Moving Pictures September 2010

And the World Turned

Cheesy, clichéd, and still strangely bewitching, soap operas are falling victim to their own bastard children.
Lou Brooks

How to mark the passing of a universe that never existed? With invisible bells, and wreaths made of newspaper, and eulogies delivered from Styrofoam pulpits? Or with the slack jaws of 2 million viewers, a single thought in every brain: Okay … So now what do I do?

Two million. That’s a lot of people, but not very many viewers. As a viewership, in fact, it’s almost negligible. Thus CBS’s inevitable decision to terminate, this month, after decades on the air, its onetime flagship soap opera, As the World Turns. Can we be surprised? The mesmeric hold of the soap, the spell of its simmering close-ups and spiraling plotlines, has been broken. The deaths and births of these made-up communities no longer fill our hearts. Kim Kardashian, Brangelina, the kids from The Hills: these are the people we care about now. Meanwhile every man tweets his own serial narrative, from the line at Starbucks.

Video: James points out familiar tropes in scenes from As the World Turns.

Big-banged into existence by Irna Phillips, the mother of the soap opera, the world of Oakdale, Illinois, has floated parallel to our own since 1956, full of remarkable preoccupations and omissions. For 54 years, its residents have been diagnosing one other and taking one another to court; romancing, stalking, cross-dressing; suffering from memory loss and multiple personalities; having babies, cherishing babies, kidnapping babies; and so on. No more. Like Guiding Light before it (canceled last year after more than 15,000 episodes), As the World Turns is going the way of the dodo. It’s not like the end of Lost, or 24. The world is turning—has already turned!—and whole lifestyles are rolling into oblivion.

Objectively considered, the soap opera is either a diversion or a contagion. Types parade across the screen, medievally robust: Tramp, Lothario, Bastard Offspring, Scheming Older Woman. A state of permanent emotional ferment obtains, every 15 seconds a reaction shot: a horrified stare, a wild surmise. Soap-people wear the same clothes as us, more or less, and have the same hairstyles, but a strange force acts upon them: the gravity-altering proximity of our world to theirs, perhaps. Relations are accelerated; events take on an air of whimsical design. Yet somehow nothing happens. Who’d watch this, apart from the imprisoned or depressed?

To be subjectively claimed by a soap opera, on the other hand, is magic. So for a week this summer I gave myself over to As the World Turns. A dalliance, nothing more, a holiday romance. But how rewarding! The micro-narratives caught me, and I followed the characters with steadily mounting interest. By Friday—maybe even by Thursday—a quiet enchantment had settled over the hour of two o’clock.

Initially, though, there was some awkwardness, a couple of things I had to get over. First, the acoustics. The sound of a soap opera, I discovered—the hissingly miked-up room, layered over with washes of mood Muzak—freaked me out. You know this sound, as it has leaked at you throughout your life from nearby screens. It tells of deep, drugged midday intervals; of beds and crumb-filled couches and hard institutional chairs; places where people are very seriously not working. We hear jewelry clank, horribly close, and ice knocking in the glass. Somewhere, violins play. The next kiss will be abominable.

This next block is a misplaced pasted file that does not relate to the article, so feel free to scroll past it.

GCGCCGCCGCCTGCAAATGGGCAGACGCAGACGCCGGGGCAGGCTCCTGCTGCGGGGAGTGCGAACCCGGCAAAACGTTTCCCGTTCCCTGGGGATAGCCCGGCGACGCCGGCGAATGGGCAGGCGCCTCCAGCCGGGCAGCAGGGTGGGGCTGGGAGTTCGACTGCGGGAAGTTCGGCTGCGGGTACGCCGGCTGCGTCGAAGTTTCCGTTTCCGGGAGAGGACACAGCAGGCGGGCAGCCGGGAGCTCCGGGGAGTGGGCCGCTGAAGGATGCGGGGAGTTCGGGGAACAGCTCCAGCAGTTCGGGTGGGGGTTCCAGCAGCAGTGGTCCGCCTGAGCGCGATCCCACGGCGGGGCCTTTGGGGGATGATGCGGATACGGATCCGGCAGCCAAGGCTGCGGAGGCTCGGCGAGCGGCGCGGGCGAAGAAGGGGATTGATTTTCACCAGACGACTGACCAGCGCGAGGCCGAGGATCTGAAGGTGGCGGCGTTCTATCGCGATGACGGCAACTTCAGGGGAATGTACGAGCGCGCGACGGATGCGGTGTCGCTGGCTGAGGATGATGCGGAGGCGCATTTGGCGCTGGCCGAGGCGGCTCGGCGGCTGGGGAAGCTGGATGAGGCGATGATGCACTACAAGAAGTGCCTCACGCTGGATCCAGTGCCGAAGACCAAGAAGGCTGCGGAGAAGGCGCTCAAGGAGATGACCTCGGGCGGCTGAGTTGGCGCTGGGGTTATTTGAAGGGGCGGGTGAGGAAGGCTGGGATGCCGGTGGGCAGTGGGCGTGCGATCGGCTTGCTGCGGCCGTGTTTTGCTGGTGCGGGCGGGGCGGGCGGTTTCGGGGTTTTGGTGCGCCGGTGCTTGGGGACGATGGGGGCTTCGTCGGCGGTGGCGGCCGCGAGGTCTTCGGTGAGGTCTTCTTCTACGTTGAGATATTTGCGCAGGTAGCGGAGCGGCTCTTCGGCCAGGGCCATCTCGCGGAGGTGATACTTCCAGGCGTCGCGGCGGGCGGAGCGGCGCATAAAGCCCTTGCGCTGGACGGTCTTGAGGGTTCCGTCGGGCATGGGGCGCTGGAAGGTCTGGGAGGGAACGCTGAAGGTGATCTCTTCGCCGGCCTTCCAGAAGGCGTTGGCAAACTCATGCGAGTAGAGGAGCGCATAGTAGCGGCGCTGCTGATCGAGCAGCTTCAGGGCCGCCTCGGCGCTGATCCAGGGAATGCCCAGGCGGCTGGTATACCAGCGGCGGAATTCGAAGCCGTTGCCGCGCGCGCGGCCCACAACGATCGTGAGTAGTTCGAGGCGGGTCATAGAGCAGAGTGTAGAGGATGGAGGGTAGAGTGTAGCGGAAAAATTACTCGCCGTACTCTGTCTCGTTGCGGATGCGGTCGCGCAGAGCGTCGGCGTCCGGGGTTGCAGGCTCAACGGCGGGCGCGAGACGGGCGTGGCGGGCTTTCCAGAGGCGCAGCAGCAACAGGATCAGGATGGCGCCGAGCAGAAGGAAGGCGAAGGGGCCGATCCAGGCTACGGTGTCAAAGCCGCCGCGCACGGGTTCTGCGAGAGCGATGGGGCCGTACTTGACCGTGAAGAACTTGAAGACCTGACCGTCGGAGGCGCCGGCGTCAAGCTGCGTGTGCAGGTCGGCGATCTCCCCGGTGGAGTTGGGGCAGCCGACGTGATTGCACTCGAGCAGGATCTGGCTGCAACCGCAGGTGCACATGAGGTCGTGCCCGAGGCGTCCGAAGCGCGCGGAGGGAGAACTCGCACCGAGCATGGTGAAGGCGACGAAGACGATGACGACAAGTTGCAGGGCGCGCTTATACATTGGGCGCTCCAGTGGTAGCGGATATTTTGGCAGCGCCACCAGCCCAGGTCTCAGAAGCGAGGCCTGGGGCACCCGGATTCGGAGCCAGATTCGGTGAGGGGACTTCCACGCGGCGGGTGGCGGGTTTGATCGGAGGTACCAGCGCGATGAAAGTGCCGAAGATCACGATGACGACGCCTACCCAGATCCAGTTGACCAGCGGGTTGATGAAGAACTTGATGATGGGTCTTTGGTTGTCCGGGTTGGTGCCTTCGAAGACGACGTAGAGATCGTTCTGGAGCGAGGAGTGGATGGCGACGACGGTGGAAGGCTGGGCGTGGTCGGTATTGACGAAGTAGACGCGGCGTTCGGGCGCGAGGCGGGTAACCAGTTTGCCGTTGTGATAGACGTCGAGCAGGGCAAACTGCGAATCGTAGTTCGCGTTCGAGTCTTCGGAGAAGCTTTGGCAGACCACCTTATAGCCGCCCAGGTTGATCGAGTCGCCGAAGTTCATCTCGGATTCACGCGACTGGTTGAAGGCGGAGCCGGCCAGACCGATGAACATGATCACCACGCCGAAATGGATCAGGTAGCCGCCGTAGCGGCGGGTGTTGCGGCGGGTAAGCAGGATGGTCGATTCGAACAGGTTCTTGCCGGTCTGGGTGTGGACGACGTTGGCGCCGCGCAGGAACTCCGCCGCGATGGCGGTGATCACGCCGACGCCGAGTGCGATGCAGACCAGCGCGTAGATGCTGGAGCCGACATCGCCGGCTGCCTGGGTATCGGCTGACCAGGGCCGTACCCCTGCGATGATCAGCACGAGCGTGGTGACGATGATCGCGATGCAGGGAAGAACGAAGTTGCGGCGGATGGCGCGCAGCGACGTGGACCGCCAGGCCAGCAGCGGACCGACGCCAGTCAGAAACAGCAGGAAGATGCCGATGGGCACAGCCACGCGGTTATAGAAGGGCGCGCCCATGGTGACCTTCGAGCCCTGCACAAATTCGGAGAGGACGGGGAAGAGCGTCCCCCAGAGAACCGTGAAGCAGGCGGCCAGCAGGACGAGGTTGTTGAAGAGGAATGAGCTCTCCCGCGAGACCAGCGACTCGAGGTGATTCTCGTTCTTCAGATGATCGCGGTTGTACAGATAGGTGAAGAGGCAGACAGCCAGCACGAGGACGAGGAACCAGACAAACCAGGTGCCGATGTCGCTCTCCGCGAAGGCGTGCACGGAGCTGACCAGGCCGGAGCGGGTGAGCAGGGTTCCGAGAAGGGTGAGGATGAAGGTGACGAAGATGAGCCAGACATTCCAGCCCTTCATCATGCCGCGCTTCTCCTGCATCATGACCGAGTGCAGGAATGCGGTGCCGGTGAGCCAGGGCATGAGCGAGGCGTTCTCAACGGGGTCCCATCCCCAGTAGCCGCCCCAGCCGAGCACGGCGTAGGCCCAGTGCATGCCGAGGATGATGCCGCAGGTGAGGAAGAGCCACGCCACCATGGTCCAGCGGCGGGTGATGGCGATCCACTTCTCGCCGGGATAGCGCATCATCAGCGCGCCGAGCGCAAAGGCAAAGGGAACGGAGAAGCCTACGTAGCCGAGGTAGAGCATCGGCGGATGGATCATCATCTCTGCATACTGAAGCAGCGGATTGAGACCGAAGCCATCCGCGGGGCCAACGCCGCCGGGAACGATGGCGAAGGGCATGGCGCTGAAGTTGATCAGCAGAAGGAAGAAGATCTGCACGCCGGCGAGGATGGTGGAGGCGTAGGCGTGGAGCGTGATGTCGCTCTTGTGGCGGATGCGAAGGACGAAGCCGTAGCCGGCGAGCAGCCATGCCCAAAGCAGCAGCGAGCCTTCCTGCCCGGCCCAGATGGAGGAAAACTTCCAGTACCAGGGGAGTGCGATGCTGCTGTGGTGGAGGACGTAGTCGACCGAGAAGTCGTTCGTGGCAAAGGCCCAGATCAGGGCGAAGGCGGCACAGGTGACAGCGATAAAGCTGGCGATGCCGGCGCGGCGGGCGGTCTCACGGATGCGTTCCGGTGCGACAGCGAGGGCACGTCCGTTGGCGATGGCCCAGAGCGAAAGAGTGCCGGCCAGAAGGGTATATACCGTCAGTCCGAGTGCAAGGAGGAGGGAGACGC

Then there was the acting. Soap actors work fast, without much rehearsal, so they tread on each other’s lines and do odd things with their breath, filling the uncertain pauses with murmurs and exhalations. Sometimes the sense will seem to escape a soap actor, and he will speak his lines in a kind of emphatic singsong, like a vocalist dummying his way through a melody for which there are, as yet, no lyrics.

On Monday, a christening occurred in Oakdale, and I was gratified—given soaps’ great debt to fairy tales—to witness some Brothers Grimm–style squabbling over little Eliza, the blameless baptizand. “I have every right to hold my daughter in front of the minister,” hissed Meg, recently declared insane, “and shame on you for taking that away from me!” Emily, the stepmother, glared back, taut-jawed. Then Noah turned up at the house of his boyfriend, Luke, having been released from the hospital after an operation to restore his sight. “Noah’s outside!” gasped Luke, startled out of a kiss with Noah’s surgeon, Dr. Oliver. “Relax,” said Dr. Oliver. “He can’t see that far. What he can see is just shapes and colors.” But the eyes of true love see all, and Noah had indeed spied his Luke in the arms of another man. Since their first kiss in 2007, “The Boys” have stirred up much controversy and adoration. Apparently I was joining them in the ashes of their togetherness. Oh well.

Presented by

James Parker is an Atlantic contributing editor.

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